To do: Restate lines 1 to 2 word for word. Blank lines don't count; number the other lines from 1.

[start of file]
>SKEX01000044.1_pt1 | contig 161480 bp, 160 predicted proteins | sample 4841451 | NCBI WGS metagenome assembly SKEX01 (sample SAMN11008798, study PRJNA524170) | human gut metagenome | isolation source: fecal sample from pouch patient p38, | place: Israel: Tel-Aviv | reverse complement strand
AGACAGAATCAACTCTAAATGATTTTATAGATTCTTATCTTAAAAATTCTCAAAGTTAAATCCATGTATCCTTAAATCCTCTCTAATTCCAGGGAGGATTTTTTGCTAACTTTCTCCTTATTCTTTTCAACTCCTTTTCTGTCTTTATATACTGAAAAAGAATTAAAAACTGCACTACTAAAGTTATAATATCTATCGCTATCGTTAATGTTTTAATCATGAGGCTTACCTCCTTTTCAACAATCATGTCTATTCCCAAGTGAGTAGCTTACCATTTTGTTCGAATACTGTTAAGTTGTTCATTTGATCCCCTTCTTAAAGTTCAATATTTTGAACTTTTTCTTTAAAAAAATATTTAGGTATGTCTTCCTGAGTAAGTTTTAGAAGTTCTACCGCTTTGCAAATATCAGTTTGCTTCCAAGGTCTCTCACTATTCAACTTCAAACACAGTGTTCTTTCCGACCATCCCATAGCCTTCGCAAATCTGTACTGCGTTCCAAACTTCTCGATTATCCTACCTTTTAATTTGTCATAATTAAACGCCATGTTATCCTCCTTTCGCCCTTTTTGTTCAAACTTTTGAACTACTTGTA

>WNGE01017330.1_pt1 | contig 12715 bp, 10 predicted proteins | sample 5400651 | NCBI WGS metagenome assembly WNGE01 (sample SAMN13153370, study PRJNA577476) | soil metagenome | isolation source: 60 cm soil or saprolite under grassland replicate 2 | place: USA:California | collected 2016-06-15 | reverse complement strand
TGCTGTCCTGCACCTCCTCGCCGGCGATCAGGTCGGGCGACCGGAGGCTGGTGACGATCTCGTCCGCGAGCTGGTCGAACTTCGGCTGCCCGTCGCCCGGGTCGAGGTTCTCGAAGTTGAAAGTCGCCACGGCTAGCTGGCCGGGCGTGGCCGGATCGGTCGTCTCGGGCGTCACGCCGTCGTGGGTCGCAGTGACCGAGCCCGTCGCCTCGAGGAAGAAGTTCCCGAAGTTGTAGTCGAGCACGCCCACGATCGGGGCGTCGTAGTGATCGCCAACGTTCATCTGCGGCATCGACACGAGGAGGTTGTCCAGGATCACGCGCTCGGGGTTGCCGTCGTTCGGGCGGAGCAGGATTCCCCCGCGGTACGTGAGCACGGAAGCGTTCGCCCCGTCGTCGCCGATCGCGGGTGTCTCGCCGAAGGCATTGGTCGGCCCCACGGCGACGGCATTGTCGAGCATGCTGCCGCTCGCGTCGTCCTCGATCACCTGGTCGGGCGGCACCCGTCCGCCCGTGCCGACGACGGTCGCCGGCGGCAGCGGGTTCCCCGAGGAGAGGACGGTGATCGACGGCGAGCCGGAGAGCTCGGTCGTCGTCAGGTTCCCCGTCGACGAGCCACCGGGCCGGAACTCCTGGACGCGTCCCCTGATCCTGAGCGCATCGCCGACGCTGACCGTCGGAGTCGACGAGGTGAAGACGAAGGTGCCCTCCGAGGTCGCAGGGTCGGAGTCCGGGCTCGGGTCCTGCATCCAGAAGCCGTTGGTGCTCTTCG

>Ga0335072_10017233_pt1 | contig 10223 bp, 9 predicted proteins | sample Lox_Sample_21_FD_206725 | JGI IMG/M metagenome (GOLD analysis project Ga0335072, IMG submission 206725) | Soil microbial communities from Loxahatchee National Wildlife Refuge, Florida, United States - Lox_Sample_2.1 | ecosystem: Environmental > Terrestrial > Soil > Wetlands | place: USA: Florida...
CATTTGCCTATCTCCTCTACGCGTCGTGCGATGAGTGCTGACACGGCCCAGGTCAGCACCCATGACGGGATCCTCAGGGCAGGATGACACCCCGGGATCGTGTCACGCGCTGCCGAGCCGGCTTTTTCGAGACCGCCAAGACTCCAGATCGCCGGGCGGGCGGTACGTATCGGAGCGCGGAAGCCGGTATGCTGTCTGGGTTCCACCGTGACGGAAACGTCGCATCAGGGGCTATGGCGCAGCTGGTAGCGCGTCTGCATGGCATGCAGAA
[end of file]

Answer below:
>SKEX01000044.1_pt1 | contig 161480 bp, 160 predicted proteins | sample 4841451 | NCBI WGS metagenome assembly SKEX01 (sample SAMN11008798, study PRJNA524170) | human gut metagenome | isolation source: fecal sample from pouch patient p38, | place: Israel: Tel-Aviv | reverse complement strand
AGACAGAATCAACTCTAAATGATTTTATAGATTCTTATCTTAAAAATTCTCAAAGTTAAATCCATGTATCCTTAAATCCTCTCTAATTCCAGGGAGGATTTTTTGCTAACTTTCTCCTTATTCTTTTCAACTCCTTTTCTGTCTTTATATACTGAAAAAGAATTAAAAACTGCACTACTAAAGTTATAATATCTATCGCTATCGTTAATGTTTTAATCATGAGGCTTACCTCCTTTTCAACAATCATGTCTATTCCCAAGTGAGTAGCTTACCATTTTGTTCGAATACTGTTAAGTTGTTCATTTGATCCCCTTCTTAAAGTTCAATATTTTGAACTTTTTCTTTAAAAAAATATTTAGGTATGTCTTCCTGAGTAAGTTTTAGAAGTTCTACCGCTTTGCAAATATCAGTTTGCTTCCAAGGTCTCTCACTATTCAACTTCAAACACAGTGTTCTTTCCGACCATCCCATAGCCTTCGCAAATCTGTACTGCGTTCCAAACTTCTCGATTATCCTACCTTTTAATTTGTCATAATTAAACGCCATGTTATCCTCCTTTCGCCCTTTTTGTTCAAACTTTTGAACTACTTGTA